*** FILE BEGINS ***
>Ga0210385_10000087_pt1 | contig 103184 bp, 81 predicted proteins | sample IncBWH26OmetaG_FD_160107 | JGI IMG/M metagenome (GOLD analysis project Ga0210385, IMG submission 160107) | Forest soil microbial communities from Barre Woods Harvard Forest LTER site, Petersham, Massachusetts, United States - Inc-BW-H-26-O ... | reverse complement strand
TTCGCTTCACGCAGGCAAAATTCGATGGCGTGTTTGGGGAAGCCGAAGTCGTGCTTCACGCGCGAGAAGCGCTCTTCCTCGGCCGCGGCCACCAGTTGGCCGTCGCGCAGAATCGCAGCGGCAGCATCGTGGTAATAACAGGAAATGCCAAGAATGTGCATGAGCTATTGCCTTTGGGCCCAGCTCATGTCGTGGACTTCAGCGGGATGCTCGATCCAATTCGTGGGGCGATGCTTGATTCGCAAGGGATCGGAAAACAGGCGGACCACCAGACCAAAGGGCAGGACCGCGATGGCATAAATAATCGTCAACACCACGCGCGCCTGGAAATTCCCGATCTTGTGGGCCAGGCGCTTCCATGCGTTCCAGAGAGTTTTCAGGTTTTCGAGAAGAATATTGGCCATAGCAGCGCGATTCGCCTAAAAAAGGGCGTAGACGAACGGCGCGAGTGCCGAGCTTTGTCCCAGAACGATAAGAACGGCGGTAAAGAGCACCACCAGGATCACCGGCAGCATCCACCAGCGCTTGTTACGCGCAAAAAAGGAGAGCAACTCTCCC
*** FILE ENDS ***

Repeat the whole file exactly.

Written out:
>Ga0210385_10000087_pt1 | contig 103184 bp, 81 predicted proteins | sample IncBWH26OmetaG_FD_160107 | JGI IMG/M metagenome (GOLD analysis project Ga0210385, IMG submission 160107) | Forest soil microbial communities from Barre Woods Harvard Forest LTER site, Petersham, Massachusetts, United States - Inc-BW-H-26-O ... | reverse complement strand
TTCGCTTCACGCAGGCAAAATTCGATGGCGTGTTTGGGGAAGCCGAAGTCGTGCTTCACGCGCGAGAAGCGCTCTTCCTCGGCCGCGGCCACCAGTTGGCCGTCGCGCAGAATCGCAGCGGCAGCATCGTGGTAATAACAGGAAATGCCAAGAATGTGCATGAGCTATTGCCTTTGGGCCCAGCTCATGTCGTGGACTTCAGCGGGATGCTCGATCCAATTCGTGGGGCGATGCTTGATTCGCAAGGGATCGGAAAACAGGCGGACCACCAGACCAAAGGGCAGGACCGCGATGGCATAAATAATCGTCAACACCACGCGCGCCTGGAAATTCCCGATCTTGTGGGCCAGGCGCTTCCATGCGTTCCAGAGAGTTTTCAGGTTTTCGAGAAGAATATTGGCCATAGCAGCGCGATTCGCCTAAAAAAGGGCGTAGACGAACGGCGCGAGTGCCGAGCTTTGTCCCAGAACGATAAGAACGGCGGTAAAGAGCACCACCAGGATCACCGGCAGCATCCACCAGCGCTTGTTACGCGCAAAAAAGGAGAGCAACTCTCCC